I recently encountered a young mother who wants to ban fairy tales.

“Such stories are full of harmful gender stereotypes,” she said. “I don’t want my little girl growing up with the notion that a prince in shining armour will one day whisk her away from a life of drudgery, and all she has to do in return is look beautiful.”

Some people seem to be taking political correctness to an extreme. I grew up on fairy tales and not once did I think I would meet a real person who would one day rescue me from my less than perfect life. I’ve always known that I would have to work hard if I wanted to get on in life.

When my children were little, I would read to them every night before they went to sleep. One of their favourite books, for a while at least, was a compilation of traditional fairy tales. They enjoyed the struggle between good and evil that is at the heart of most fairy tales, probably because they knew that the protagonist would eventually overcome the perilous obstacles that lay ahead and go on to “live happily ever after”.

Fairy tales are a great way to teach children the difference between right and wrong.

When I first heard the story of Cinderella, I fell in love with the girl who was kind to everyone. I was happy that her ugly stepsisters got what they deserved in the end.

fairy tales

Snow White and her roommates knew how to have fun.

It was the same thing with Snow White and her cruel stepmother, who got her comeuppance in the last chapter.

And what about those poor little pigs who were terrorised by a pork-loving wolf? It’s a good thing that the three brothers stuck by each other and were able, working as a team, to make sure their nemesis would never huff and puff at anything ever again.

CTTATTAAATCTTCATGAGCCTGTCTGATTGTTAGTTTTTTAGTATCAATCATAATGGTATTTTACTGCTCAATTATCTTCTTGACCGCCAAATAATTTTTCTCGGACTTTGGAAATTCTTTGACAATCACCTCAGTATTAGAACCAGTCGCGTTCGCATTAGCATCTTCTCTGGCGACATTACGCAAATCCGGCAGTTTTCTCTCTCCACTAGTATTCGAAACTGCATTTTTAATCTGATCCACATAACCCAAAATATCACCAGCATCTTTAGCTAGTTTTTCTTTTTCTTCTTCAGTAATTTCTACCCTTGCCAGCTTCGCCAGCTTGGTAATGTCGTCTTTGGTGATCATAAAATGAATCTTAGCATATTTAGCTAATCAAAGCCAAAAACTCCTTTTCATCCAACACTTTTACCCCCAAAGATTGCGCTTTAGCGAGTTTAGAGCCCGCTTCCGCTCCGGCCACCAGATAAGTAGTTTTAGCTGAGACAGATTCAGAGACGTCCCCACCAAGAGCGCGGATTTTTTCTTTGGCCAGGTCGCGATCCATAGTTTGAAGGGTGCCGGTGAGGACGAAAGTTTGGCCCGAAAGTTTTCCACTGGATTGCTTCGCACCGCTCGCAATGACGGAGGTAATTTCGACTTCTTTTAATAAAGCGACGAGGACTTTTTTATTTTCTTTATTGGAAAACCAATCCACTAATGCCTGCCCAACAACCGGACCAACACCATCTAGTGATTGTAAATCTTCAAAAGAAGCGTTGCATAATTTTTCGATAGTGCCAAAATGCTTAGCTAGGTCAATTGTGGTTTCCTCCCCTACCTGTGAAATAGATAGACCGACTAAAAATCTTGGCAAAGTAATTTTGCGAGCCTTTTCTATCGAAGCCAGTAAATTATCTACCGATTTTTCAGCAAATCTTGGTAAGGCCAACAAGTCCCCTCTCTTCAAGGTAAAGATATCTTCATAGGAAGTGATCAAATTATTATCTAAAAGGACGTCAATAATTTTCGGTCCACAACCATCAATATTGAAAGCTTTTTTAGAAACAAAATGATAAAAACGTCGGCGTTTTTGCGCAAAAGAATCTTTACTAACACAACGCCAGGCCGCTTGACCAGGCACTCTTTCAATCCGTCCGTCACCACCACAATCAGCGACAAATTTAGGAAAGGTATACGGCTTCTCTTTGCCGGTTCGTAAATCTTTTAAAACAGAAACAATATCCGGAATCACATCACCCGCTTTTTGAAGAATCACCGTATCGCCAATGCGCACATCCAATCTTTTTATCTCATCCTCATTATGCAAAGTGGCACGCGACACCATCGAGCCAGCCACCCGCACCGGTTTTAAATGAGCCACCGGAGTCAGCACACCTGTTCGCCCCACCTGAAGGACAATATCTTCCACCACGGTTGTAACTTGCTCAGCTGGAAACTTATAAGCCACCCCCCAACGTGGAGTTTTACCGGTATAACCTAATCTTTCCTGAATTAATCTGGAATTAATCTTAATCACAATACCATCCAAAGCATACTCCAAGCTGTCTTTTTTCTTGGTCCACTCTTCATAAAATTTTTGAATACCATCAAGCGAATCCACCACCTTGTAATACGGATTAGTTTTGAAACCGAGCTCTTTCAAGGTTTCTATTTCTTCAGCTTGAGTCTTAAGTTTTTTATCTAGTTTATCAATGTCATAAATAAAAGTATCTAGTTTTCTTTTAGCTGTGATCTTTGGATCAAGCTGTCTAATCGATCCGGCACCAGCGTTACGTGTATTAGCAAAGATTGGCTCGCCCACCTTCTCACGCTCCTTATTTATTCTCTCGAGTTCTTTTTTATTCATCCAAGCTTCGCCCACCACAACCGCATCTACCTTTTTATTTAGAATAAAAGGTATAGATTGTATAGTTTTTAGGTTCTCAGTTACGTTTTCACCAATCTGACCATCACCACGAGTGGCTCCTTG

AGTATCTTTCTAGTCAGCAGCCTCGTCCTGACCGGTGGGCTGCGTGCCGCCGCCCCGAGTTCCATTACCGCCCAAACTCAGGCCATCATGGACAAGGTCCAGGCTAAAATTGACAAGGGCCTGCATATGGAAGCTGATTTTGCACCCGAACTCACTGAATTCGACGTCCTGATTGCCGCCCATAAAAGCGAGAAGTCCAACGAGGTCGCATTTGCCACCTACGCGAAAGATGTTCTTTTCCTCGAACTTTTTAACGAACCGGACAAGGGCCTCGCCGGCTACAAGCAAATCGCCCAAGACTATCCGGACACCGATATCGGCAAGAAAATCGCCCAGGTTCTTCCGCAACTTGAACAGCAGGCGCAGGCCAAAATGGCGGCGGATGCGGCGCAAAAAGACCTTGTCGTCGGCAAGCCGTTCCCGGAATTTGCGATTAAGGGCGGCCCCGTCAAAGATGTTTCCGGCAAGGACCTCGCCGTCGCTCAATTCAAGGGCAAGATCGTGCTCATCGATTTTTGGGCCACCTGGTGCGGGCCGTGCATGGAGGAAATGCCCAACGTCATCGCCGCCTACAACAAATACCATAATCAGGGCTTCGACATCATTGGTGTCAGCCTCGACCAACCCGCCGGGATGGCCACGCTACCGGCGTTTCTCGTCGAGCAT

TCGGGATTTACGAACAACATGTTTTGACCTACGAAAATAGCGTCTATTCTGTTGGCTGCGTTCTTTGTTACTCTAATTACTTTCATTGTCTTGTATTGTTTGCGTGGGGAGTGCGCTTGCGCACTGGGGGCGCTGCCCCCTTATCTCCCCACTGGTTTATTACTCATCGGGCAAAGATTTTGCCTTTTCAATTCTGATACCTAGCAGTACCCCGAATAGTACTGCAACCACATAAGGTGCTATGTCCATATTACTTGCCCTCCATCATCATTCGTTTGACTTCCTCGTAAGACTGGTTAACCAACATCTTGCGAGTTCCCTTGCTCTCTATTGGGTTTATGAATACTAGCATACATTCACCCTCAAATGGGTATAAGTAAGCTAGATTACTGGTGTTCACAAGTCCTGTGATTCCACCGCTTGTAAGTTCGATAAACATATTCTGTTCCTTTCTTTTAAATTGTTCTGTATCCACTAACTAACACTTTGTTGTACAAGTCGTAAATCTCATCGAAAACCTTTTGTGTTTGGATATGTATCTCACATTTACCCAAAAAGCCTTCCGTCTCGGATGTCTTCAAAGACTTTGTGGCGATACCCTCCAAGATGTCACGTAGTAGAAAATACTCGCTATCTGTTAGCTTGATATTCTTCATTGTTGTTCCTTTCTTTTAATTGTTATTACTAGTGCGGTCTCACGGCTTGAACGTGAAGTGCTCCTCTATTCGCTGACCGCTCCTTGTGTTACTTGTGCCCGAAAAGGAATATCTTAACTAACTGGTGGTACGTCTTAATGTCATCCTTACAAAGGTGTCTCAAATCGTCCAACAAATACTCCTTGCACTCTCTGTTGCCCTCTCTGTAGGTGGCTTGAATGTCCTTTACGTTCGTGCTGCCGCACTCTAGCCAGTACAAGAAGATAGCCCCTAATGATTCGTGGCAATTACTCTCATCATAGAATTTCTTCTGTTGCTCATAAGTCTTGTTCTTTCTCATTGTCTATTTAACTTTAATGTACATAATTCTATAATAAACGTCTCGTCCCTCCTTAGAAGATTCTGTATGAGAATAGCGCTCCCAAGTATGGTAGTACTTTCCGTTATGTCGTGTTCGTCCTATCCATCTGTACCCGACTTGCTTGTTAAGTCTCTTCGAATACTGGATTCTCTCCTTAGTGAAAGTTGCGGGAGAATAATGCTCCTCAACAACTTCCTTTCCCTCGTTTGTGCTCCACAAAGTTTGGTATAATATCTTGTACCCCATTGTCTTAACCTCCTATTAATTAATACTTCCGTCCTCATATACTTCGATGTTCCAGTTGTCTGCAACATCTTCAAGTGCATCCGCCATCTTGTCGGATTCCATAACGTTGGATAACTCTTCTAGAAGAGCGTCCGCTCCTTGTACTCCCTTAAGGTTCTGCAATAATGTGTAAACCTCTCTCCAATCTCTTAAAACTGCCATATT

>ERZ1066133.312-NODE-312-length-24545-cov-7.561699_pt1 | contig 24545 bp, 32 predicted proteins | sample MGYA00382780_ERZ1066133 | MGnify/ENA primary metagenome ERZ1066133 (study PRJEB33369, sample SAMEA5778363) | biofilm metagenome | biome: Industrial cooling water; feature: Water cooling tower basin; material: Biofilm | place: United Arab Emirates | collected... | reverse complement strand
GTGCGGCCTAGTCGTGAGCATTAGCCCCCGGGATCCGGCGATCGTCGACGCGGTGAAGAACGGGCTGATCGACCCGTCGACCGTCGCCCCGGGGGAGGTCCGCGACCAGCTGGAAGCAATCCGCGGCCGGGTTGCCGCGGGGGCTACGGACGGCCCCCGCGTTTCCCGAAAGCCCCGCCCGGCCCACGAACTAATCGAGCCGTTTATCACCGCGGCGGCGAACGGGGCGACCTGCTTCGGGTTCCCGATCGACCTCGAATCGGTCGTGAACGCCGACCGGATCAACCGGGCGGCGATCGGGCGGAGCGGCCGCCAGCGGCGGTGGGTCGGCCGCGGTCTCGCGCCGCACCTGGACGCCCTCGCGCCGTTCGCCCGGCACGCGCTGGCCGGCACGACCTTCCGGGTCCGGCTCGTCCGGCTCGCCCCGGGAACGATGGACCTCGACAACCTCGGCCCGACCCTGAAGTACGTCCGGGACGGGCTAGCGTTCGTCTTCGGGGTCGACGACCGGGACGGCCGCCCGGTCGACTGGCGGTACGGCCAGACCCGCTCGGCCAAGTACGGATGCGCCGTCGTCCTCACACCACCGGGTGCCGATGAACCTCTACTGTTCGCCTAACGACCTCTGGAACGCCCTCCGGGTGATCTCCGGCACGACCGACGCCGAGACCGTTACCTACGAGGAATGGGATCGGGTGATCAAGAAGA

You could argue that these tales are all very karma-ish, and don’t reflect modern day life, where good doesn’t always triumph over evil. But you could say the same about most Hollywood movies and the vast majority of novels being sold these days.

So what if there are dragons, handsome princes, evil women and giants liberally dotted over the landscape of most fairy tales. Such stories also teach children about the virtues of courage, patience and humility. Plus, they can be a lot of fun, while encouraging children to read.

As much as my children loved fairy tales, there was one story I couldn’t bring myself to read to them: Goldilocks And The Three Bears.

When I first read Goldilocks, I was about eight years old. Despite her delightful appearance, I took an instant dislike to her.

“How could she just wander into someone’s house uninvited?” I asked myself, as she entered the cottage where a family of bears lived. “Where were her parents? Wouldn’t she be missed?”

I was horrified when she tasted each of the bowls of porridge sitting on the table, finally settling for the small bowl and greedily devouring its contents.

“Didn’t her parents teach her it was wrong to steal?” I wondered.

After sitting on the smallest chair and breaking it, I was convinced she would run out the door and head for home, but she didn’t. All that porridge, along with her furniture-breaking activities, had obviously worn the poor thing out, so she did the only thing she could do under the circumstances: went into the bedroom, tested out the beds (as if she were in a furniture outlet when the mattresses were on special), chose the one that suited her best and fell fast asleep.

I won’t go into the problems I have with a story that has a little girl sleeping in a stranger’s bed.

When the bears returned to find that someone had been in their house during their absence, they were most upset, especially the poor baby bear whose porridge is gone, not to mention his chair lying on the floor like a pile of giant matchsticks.

When they enter the bedroom, they see Goldilocks lying on a bed. She wakes up, escapes by jumping out the window and then runs home, where her parents are possibly occupied watching re-runs of The Bold And The Beautiful.

If a bear found you in its home, it would take several swipes at you, slashing you with its sharp claws until you looked like a pile of bloody matchsticks. It wouldn’t let you get away unharmed.

Goldilocks is not a good role model for anyone’s child. Maybe she went on to marry toad and is now living in a swamp.

Now that’s what I call Karma.

Check out Mary on Facebook at www.facebook.com/mary.schneider.writer